Does Your Youth Group Play Crazy Games?

Keep these tips in mind when planning your next gathering.

Games play an important part in today’s church youth groups because they lay the groundwork for healthy social interaction. But physical games can end with someone getting hurt. Be smart with the games you play in youth group.

Games Provide Benefits

Americans ages 8-18 spend more than seven hours a day consuming entertainment media from various technologies, according to the Kaiser Family Foundation. Interactive games counter the trend by promoting face-to-face communication.

Some relational benefits of a well-executed game include:

  • "Breaking the ice" and encouraging a deeper interaction between students and leaders.
  • Creating an environment that allows students to take positive risks.
  • Building a team mindset among members of the youth group.
  • Releasing energy and having fun.

Games Can Get Out of Hand

If leaders haven’t considered all of the possible dangers, a well intentioned game could result in:

  • Physical pain and serious injury.
  • Hurt feelings or embarrassing revelations.
  • Disorderly behavior.
  • Violations of safety and modesty policies.

Where’s the Problem?

Leaders may not be aware of the dangers when it comes to planning games for youth groups, especially the cost of activities that seem harmless in the beginning. Needless to say, games with sharp objects or fire are always a bad idea. Also, games involving kids of varying shapes and sizes can result in physical injuries. All games should be evaluated and assessed for risks before they become a part of the youth group curriculum.

For example, one popular relay wraps youth members in plastic wrap like mummies and then asks them to race to a finish line. The plastic wrap leaves students unable to catch themselves if they trip and fall. Only after a series of falls resulting in concussions, broken teeth, and worse have some youth leaders realized that this cheap and easy race has serious consequences. Usually, the game takes place in gyms, recreation centers, or other hard surfaces, such as parking lots, further increasing the risk of injury.

Learn to Anticipate Danger

A good leader anticipates danger. A great way to do this is by simulating a run-through of any game you bring to the youth group. If you can’t do this, list all conceivable ways the game could be hazardous, and write out solutions to those possibilities.

For example, eating contest games, such as 'chubby bunny' in which participants stuff their cheeks with marshmallows, seems perfectly harmless. But imagine if a student inhaled the food and started choking. How would you prevent this situation from becoming fatal? Should you choose another game instead? A simple “what-if” planning session could illuminate this risk.

Follow These Practices

  • Remember who’s in charge: Don’t let the desire of youth members to play a certain game overwhelm you. If you are not prepared, don’t play the game. You can always reschedule an activity for a later time.
  • Take action: Be quick to step in and stop a game from being too rowdy or uncontrolled.
  • Provide appropriate supervision: A youth leader should never set up a game and leave youth members alone to play it. A proper adult to student ratio should be used to supervise youth activities at all times. Without appropriate supervision, even a reasonably calm game can get out of hand.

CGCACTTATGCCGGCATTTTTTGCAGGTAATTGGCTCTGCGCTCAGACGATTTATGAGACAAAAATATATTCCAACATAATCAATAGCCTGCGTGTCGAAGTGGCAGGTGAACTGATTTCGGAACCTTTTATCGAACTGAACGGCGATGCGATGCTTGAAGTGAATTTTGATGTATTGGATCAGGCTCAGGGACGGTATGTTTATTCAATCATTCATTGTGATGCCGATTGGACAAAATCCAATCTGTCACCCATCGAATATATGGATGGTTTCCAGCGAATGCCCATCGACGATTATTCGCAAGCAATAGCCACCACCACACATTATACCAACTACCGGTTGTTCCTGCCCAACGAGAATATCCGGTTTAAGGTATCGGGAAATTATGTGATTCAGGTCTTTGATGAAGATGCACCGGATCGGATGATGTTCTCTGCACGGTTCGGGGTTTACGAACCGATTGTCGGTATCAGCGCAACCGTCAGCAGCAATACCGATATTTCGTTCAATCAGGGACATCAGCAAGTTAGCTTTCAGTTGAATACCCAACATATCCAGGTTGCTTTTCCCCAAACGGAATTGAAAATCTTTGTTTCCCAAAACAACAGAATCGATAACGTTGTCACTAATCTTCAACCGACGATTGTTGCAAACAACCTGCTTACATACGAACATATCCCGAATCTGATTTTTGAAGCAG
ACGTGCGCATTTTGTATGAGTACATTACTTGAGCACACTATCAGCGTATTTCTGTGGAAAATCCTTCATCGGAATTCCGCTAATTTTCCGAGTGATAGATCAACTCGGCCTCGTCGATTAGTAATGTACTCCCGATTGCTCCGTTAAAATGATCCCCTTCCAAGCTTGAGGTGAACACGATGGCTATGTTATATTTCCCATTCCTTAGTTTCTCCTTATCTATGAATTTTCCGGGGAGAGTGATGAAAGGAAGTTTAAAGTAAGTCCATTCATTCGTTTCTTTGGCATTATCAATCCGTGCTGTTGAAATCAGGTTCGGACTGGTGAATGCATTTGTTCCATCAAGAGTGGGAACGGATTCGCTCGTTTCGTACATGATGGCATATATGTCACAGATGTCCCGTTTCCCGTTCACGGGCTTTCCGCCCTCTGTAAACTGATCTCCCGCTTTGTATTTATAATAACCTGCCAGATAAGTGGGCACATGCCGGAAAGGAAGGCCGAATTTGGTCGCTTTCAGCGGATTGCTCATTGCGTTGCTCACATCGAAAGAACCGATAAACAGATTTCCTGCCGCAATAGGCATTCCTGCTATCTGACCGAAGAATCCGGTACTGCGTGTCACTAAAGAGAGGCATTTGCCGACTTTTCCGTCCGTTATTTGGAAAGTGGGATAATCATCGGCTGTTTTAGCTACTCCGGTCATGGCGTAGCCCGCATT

• Share information: Tell other youth (or church) leaders about the games you plan. They are most valuable when they understand their role as supervisors.
  • Discuss protocol: Don’t assume all leaders will handle problems in the same way. Before a game is introduced, leaders should connect to determine how to deal with problems that could arise.
  • Address inappropriate attire: Some attire is inappropriate for certain activities, such as wearing flip flops to play basketball or white T-shirts to a water-balloon match. Physical activities or games involving water might cause clothing (worn by either gender) to reveal too much skin or undergarments.
  • Set a standard: Have your students dress for both modesty and safety. Having a consistent policy allows leaders to approach anyone who may not be dressed appropriately.
  • Be sensitive: Have extra shirts on hand or be willing to change the game if enough youth forgot gym shoes. The goal is to have as many participants as possible.

Steer Clear of Problems

  • Avoid last-minute decisions. Give yourself enough time to prepare and to make sure you have the resources you need to conduct games properly—and safely.
  • Avoid games that consist of throwing objects towards another’s face. (Food, balls, sticks, etc…)
  • Avoid mixing younger and older, or weaker and stronger students in physical games.
  • Avoid making contact games mandatory. Students who are uncomfortable with physical contact are likely to be the first ones injured.
  • Don’t allow the students to change or modify your games. They probably won’t account for the consequence a change or modification will bring.

Check Out These Resources

For more information on youth games and youth safety, check out these resources:

  • Best-Ever Games for Youth Ministry: Les Christie's book shares over 200 games that are easy to pull off and field-tested with teens in many settings. It includes suggestions on how to lead games, select games, and save games gone bad.
  • Search through free articles on youth safety in the safety library.